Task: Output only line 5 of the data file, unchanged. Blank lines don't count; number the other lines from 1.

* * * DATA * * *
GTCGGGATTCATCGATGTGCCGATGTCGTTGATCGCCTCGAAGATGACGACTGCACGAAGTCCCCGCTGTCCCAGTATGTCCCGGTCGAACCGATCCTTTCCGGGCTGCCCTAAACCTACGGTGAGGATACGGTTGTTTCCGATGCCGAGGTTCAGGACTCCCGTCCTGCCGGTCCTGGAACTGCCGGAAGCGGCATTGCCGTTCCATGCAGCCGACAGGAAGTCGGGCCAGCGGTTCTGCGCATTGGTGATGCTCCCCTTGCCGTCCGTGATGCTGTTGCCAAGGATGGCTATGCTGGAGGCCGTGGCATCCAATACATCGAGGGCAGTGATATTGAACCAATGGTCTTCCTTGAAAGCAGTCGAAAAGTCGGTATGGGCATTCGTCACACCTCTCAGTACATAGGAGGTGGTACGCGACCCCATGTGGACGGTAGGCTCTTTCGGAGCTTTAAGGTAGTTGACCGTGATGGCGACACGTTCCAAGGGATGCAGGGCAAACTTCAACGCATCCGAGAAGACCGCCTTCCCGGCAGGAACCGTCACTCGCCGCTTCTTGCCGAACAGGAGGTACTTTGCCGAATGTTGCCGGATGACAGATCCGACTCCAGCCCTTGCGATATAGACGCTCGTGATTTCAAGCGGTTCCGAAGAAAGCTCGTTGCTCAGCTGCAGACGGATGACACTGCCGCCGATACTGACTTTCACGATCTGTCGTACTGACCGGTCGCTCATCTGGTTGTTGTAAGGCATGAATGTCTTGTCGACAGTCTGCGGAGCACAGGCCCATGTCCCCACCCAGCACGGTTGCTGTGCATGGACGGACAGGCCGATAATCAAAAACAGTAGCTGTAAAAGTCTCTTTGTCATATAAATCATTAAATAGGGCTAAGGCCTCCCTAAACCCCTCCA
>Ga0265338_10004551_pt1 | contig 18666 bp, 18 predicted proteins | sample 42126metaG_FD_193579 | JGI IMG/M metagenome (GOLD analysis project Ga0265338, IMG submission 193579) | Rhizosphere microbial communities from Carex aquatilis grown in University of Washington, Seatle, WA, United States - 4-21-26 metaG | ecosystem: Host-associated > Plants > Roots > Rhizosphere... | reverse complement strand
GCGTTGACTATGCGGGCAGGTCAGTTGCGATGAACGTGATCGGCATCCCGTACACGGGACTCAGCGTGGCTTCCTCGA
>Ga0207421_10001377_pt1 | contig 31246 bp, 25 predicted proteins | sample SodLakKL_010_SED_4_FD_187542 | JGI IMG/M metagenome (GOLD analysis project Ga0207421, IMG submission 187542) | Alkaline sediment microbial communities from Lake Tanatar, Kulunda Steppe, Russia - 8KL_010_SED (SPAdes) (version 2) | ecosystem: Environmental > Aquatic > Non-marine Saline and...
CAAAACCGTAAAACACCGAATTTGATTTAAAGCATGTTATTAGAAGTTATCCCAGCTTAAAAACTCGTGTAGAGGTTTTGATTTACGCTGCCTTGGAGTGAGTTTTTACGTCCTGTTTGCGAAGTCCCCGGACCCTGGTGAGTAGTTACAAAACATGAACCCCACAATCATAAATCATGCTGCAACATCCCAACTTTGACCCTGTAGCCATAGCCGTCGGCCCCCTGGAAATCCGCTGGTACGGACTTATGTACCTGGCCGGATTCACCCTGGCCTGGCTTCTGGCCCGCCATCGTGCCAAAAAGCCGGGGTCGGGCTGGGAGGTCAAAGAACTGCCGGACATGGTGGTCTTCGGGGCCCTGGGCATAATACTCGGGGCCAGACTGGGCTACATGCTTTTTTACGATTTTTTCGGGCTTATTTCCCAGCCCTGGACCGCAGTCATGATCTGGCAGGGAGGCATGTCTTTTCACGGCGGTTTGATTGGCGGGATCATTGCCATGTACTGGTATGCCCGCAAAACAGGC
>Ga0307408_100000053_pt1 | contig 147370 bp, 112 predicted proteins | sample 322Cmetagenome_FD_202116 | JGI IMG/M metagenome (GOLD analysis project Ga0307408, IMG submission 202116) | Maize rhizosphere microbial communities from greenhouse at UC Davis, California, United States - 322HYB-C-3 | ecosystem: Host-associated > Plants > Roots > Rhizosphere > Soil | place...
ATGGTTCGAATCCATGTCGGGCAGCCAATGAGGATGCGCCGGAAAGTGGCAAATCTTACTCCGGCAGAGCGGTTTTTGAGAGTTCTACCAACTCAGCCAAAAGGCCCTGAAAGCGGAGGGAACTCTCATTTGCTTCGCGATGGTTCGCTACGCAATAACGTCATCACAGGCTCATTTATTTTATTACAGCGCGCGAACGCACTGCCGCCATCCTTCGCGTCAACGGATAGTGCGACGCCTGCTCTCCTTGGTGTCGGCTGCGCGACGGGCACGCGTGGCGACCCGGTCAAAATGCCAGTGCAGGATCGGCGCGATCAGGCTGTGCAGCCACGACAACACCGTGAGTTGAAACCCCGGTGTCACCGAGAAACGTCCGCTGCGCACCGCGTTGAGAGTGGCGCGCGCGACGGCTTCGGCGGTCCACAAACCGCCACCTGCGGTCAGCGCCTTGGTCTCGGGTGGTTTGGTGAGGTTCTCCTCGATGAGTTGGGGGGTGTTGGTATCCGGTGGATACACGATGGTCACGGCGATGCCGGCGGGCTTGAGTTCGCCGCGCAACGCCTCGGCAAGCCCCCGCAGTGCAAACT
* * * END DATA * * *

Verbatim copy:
CAAAACCGTAAAACACCGAATTTGATTTAAAGCATGTTATTAGAAGTTATCCCAGCTTAAAAACTCGTGTAGAGGTTTTGATTTACGCTGCCTTGGAGTGAGTTTTTACGTCCTGTTTGCGAAGTCCCCGGACCCTGGTGAGTAGTTACAAAACATGAACCCCACAATCATAAATCATGCTGCAACATCCCAACTTTGACCCTGTAGCCATAGCCGTCGGCCCCCTGGAAATCCGCTGGTACGGACTTATGTACCTGGCCGGATTCACCCTGGCCTGGCTTCTGGCCCGCCATCGTGCCAAAAAGCCGGGGTCGGGCTGGGAGGTCAAAGAACTGCCGGACATGGTGGTCTTCGGGGCCCTGGGCATAATACTCGGGGCCAGACTGGGCTACATGCTTTTTTACGATTTTTTCGGGCTTATTTCCCAGCCCTGGACCGCAGTCATGATCTGGCAGGGAGGCATGTCTTTTCACGGCGGTTTGATTGGCGGGATCATTGCCATGTACTGGTATGCCCGCAAAACAGGC